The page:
Scoring a "green win" for pallet recycling
Dual Cresswood low-rpm grinders maximimize processing flexibility for high volume processor
by Meg Thornton
Behind every innovative new recycling project, there is a rich history of motivating factors.
“In our case, the process that led to our 100 percent recycled fibreboard plant started years ago with the broad task of finding a use for wood waste,” explains Todd Rodewald, Director of Operations and Innovation, Rehrig Pacific Logistics (RPL).
“But what drove our need for more value from wood scrap was the collapse three years ago of a key market in ‘# 2’ repaired pallets – we were left with a loss in revenue.”
Another clear incentive for change was the sheer size of RPL’s wood pallet and scrap volumes. By pairing pallet services with recycling solutions, RPL sorts, repairs, recycles and sells nearly 1.3 million high-quality wood pallets per month through partnerships with some of North America’s top retailers and distributors.
Using strategically located reverse logistics centres, the company also collects, sorts and redeploys plastic reusable packaging, and creates closed-loop recycling programs. Originally formed to provide management systems for returnable assets, RPL is a services division of Los Angeles-based Rehrig Pacific Company.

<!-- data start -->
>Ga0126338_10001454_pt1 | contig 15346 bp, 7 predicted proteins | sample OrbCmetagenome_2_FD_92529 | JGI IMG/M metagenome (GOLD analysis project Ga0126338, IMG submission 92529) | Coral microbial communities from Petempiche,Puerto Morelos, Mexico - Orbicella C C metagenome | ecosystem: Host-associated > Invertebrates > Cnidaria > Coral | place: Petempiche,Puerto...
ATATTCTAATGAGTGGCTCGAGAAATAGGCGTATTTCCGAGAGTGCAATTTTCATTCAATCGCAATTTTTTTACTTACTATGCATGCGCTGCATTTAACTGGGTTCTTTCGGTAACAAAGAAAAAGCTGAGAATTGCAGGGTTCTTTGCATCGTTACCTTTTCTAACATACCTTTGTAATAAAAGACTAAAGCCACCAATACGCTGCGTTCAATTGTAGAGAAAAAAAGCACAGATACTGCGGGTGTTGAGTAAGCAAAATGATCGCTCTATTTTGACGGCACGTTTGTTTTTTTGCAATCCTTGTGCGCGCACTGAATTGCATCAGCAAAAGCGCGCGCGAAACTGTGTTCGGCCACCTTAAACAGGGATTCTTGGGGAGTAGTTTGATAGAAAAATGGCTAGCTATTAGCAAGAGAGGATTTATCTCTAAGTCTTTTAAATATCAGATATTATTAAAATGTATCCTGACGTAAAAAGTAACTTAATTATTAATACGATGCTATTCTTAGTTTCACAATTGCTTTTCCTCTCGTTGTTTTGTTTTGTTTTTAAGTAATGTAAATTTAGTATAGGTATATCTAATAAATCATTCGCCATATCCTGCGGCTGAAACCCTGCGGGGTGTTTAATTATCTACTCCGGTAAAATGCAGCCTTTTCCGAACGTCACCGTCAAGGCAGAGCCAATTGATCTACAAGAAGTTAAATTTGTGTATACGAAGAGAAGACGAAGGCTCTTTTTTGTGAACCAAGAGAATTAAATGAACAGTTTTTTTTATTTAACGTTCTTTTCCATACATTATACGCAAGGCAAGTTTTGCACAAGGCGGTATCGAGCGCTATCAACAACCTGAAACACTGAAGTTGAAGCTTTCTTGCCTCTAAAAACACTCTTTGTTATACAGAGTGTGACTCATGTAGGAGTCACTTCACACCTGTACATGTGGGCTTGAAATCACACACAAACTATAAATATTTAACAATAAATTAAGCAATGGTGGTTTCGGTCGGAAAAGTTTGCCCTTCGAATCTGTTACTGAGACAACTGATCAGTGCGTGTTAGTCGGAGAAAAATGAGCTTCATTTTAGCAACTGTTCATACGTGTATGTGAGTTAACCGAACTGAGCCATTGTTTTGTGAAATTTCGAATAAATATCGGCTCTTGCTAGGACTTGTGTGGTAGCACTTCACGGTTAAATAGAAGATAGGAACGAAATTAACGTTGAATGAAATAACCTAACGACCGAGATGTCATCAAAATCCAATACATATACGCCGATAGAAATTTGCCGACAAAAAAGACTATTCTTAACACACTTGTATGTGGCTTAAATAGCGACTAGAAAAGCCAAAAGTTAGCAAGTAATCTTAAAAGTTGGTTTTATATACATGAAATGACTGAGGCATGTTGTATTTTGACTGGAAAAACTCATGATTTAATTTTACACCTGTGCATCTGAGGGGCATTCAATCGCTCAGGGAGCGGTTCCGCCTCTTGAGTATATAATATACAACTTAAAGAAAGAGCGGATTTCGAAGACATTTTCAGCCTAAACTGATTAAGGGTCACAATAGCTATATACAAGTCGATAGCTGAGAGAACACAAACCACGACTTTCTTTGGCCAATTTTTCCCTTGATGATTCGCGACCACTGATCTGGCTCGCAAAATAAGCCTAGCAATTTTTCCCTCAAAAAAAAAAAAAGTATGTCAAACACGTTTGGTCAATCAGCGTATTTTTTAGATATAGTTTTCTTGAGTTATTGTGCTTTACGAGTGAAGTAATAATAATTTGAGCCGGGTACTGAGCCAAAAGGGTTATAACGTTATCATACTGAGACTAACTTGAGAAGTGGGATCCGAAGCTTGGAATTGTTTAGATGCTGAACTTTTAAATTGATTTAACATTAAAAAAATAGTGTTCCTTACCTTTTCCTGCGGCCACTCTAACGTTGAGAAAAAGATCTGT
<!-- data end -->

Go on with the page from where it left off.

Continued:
Focus on the ‘best-fit’
After research and many rounds of brainstorming, Rodewald says they identified a target market and product for utilizing wood scrap; a finished fibreboard product for the building trades. Working with a feedstock of 100 percent recycled wood scrap required a specialized manufacturing process, and when Rodewald came across small-scale technology that converted agricultural fibre waste into finished fibreboard material, he says, “it was a major breakthrough for our Recycled Engineered Composite Board (RECB) project.”
Once the product and manufacturing process were locked in, RPL embarked on an analysis of its current system operations to determine wood scrap volumes and logistical flow.
“Our plants generate scrap pallets and crates, both odd and over-sized, and lumber is recovered from pallet repair,” Rodewald explains.
“We divert this waste and process the scrap material into wood chips at each plant with single-stage, single-shaft Cresswood ‘Destroyer’ wood grinders, but it’s an auxiliary function at these sites,” he continues. “We quickly concluded that our new recycled fibreboard plant required a separate facility, and we could then truck-in these wood chips as partial feedstock.”
Easton, Pennsylvania met RPL’s transportation criteria, and the company secured a 40,000 square foot building in a modern industrial park.
Unique processing challenges
Grinding wood pallet scrap became a ‘primary function’ for RPL when it began designing the recycled fibreboard plant. “That distinction impacted everything including volume capacity, output characteristics, and the degree of reliability that’s expected of production equipment,” Rodewald says.